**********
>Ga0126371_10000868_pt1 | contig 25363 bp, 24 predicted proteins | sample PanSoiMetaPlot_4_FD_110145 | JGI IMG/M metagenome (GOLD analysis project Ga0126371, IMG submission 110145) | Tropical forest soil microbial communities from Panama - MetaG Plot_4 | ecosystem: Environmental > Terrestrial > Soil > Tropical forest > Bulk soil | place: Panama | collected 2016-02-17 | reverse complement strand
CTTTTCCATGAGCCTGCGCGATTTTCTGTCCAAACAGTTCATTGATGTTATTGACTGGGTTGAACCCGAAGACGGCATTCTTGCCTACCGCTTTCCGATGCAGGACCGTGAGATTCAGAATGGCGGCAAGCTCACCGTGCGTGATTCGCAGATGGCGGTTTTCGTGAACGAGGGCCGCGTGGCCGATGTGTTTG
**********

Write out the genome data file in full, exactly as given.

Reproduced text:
>Ga0126371_10000868_pt1 | contig 25363 bp, 24 predicted proteins | sample PanSoiMetaPlot_4_FD_110145 | JGI IMG/M metagenome (GOLD analysis project Ga0126371, IMG submission 110145) | Tropical forest soil microbial communities from Panama - MetaG Plot_4 | ecosystem: Environmental > Terrestrial > Soil > Tropical forest > Bulk soil | place: Panama | collected 2016-02-17 | reverse complement strand
CTTTTCCATGAGCCTGCGCGATTTTCTGTCCAAACAGTTCATTGATGTTATTGACTGGGTTGAACCCGAAGACGGCATTCTTGCCTACCGCTTTCCGATGCAGGACCGTGAGATTCAGAATGGCGGCAAGCTCACCGTGCGTGATTCGCAGATGGCGGTTTTCGTGAACGAGGGCCGCGTGGCCGATGTGTTTG